Christmas is definitely the season for celebrating, and CHAMPS students from Naomi, Gilbert and North LaFayette elementary school did exactly that in December as they received recognition and awards for successfully completing their 12-week program.
The CHAMPS program was started and developed in five pilot counties by the Georgia Sheriff’s Association in 2004 as an expansion of the former DARE (Drug Abuse Resistance Education) program. Choosing Healthy Activities and Methods Promoting Safety, or CHAMPS, has now replaced DARE programs in Walker County and other Georgia schools in recent years and has more than 1,000 graduates in Walker County alone.
“This was the sheriff’s vision to have a more rounded education as far as drug education, life skills and safety,” Walker County Sheriff’s Sgt. and CHAMPS coordinator Terrence Hambrick said. “CHAMPS encompasses more life skills training. We have 20 modules in the program, ranging from how to deal with bullying and peer pressure to things like gangs, and even Internet, boating and hunting safety.”
Some of the course programs include alcohol awareness, drug awareness, choices and consequences, positive alternatives, vehicle safety, and seat belt usage. Program topics, subject matter and activities include Internet safety, bullying (gangs, violence, peer pressure, choices, and consequences); alcohol; drugs (marijuana, methamphetamine, cocaine, and prescription drug abuse); outdoor activities (ATV safety, fishing, hunting and firearm safety); and a CHAMPS project (an essay/poster contest).
The program’s mission statement is “to provide an educational program for Georgia’s youth, which provides guidance, and the skills, ability, and knowledge to be safe, healthy, and happy, in preparation for a successful life.”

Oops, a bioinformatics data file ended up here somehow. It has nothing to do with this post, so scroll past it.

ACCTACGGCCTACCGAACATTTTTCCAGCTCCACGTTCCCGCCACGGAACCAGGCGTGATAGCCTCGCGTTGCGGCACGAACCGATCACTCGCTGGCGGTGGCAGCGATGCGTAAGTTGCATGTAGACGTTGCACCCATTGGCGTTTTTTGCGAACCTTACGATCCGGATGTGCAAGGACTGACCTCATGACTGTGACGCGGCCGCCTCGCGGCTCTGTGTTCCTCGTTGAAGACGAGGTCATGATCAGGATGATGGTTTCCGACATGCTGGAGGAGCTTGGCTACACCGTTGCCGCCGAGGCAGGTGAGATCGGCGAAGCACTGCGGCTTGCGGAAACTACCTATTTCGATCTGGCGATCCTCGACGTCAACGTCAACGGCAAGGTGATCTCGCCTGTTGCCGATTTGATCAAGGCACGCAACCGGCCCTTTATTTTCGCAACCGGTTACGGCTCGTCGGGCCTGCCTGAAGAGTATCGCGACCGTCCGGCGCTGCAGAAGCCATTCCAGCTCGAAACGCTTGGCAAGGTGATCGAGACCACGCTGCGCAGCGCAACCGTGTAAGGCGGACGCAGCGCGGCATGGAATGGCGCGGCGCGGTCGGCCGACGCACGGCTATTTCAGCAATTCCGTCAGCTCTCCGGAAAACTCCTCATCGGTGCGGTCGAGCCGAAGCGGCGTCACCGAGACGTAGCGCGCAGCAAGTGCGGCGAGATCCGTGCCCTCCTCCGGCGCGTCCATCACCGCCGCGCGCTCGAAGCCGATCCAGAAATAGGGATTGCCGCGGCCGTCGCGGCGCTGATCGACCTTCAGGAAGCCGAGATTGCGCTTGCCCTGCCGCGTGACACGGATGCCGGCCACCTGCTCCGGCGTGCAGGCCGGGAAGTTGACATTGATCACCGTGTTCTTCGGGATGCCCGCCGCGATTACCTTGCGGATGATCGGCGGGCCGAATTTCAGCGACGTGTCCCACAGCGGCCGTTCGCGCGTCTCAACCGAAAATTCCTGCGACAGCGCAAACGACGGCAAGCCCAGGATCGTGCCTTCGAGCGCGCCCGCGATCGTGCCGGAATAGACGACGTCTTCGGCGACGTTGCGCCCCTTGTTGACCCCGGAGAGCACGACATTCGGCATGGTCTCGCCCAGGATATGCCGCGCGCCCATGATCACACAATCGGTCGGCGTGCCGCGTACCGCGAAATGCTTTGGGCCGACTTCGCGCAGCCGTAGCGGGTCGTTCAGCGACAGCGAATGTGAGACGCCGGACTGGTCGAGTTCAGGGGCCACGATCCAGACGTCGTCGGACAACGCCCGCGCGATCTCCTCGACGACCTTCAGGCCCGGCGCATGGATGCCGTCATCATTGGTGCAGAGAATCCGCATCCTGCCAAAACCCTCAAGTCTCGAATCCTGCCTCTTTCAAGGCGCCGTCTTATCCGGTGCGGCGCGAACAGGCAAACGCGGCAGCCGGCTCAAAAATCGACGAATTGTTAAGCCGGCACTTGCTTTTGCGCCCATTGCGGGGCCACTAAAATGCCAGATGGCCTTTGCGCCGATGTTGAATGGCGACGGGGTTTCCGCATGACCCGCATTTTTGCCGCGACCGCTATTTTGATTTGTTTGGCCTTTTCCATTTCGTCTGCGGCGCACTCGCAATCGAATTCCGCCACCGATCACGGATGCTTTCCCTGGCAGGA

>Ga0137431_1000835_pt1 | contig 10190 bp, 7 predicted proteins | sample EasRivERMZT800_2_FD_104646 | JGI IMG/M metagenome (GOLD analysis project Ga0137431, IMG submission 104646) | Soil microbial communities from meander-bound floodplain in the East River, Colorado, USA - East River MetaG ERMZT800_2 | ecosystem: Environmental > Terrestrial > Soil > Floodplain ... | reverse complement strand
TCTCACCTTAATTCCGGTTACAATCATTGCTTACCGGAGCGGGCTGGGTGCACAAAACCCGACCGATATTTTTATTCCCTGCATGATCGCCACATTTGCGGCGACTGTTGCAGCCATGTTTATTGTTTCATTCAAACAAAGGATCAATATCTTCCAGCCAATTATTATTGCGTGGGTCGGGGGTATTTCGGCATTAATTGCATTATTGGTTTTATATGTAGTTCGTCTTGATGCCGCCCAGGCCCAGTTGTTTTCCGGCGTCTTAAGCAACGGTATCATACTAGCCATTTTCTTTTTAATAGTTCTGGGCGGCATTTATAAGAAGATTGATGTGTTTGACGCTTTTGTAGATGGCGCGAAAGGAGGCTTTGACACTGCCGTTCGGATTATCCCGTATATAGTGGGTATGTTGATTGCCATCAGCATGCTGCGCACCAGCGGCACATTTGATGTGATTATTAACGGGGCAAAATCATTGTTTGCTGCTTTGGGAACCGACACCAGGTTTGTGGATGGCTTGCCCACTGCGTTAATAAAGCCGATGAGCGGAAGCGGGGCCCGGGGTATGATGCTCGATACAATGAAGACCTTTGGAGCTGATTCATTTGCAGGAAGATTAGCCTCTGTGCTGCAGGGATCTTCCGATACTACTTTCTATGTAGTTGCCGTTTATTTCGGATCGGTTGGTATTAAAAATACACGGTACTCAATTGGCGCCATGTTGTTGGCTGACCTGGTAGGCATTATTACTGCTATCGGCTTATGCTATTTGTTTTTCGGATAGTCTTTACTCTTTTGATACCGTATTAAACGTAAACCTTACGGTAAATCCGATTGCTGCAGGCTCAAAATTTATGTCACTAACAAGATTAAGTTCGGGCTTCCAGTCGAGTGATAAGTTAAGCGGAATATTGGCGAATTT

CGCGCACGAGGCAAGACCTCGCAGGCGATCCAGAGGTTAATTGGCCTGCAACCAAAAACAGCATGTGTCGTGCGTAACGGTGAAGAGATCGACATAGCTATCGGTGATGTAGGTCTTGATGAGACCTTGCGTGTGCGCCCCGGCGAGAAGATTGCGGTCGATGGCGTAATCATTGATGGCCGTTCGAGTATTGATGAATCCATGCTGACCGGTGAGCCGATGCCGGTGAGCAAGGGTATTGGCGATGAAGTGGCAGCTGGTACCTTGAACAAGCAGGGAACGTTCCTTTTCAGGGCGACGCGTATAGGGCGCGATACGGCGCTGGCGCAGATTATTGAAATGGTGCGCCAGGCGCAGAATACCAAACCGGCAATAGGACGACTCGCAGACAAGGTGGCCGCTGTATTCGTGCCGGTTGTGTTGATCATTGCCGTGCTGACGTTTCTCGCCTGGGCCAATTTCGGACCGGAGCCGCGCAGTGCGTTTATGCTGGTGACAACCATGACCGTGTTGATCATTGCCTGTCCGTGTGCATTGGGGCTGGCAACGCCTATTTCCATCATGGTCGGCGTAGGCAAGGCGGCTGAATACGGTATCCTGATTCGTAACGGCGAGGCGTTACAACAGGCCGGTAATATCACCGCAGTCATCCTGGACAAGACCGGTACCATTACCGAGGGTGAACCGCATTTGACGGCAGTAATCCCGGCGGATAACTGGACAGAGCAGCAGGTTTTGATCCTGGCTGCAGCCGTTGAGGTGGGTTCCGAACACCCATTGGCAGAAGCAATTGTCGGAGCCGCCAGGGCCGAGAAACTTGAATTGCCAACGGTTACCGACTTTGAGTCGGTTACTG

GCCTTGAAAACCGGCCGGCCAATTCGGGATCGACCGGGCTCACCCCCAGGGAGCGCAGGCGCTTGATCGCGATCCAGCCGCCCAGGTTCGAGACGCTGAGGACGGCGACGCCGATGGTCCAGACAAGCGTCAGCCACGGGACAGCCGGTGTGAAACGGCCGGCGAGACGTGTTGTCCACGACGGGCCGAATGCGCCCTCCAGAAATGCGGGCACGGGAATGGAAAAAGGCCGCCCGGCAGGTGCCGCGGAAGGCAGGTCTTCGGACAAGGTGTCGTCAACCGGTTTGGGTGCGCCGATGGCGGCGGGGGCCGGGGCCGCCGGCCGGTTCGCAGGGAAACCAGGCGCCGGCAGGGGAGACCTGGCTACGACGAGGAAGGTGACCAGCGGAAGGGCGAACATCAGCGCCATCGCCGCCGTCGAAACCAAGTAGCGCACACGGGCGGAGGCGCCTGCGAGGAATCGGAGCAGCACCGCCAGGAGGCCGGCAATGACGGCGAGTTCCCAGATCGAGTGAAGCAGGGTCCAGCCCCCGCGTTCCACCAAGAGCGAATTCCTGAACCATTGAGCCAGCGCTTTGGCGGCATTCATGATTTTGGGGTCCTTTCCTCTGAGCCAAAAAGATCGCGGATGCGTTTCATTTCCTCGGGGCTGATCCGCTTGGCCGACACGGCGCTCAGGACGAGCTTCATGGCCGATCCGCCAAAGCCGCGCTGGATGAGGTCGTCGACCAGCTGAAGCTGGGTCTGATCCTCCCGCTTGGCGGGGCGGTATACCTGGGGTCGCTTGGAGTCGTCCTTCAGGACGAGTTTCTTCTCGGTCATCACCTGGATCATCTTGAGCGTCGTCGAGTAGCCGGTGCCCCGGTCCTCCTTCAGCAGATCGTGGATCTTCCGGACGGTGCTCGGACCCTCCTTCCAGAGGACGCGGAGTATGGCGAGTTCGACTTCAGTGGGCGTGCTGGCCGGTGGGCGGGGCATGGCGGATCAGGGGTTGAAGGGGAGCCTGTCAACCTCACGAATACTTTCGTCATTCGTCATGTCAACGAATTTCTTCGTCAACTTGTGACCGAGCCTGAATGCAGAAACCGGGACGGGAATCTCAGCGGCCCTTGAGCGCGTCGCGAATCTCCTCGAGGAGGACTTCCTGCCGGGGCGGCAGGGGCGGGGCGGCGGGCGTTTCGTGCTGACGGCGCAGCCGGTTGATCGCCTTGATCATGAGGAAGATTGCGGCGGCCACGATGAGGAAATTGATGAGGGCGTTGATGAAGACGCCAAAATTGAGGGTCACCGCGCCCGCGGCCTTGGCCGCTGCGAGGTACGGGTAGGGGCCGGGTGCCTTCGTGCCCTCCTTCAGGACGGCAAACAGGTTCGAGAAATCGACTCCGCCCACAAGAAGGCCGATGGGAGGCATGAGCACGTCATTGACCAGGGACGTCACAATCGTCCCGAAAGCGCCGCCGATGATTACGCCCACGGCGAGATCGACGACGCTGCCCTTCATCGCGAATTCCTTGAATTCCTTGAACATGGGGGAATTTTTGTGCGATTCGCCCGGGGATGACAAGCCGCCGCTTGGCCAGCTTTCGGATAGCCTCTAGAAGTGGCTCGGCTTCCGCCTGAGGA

Hambrick said that mission is really a long-term goal and mission. “Working with the school system, we’ll be monitoring these fifth-graders through the eight years until their graduation from high school.”
Walker County Sheriff Steve Wilson reinforced that mission emphasis, telling the CHAMPS graduates to buy a frame, to frame and hang their CHAMPS graduation certificate on their bedroom wall, and to look at it daily until they replaced it with their high school diploma in eight years.
The mission is long, yes, and sometimes rocky, but Hambrick, a nearly 30-year veteran of law enforcement and an ordained minister, says the mission is worth the commitment and effort. “My reward is seeing the children doing well and years later as productive citizens.”
The dynamic officer easily builds rapport with students, earns their respect, and sparks enthusiasm in the CHAMPS program and in building a strong, productive future. His impact is as much or more through his example as through his message, for his students know that he is genuine, and that he genuinely cares about them, their families, and their future.
Truly, Officer Hambrick IS a CHAMP leading his CHAMPS.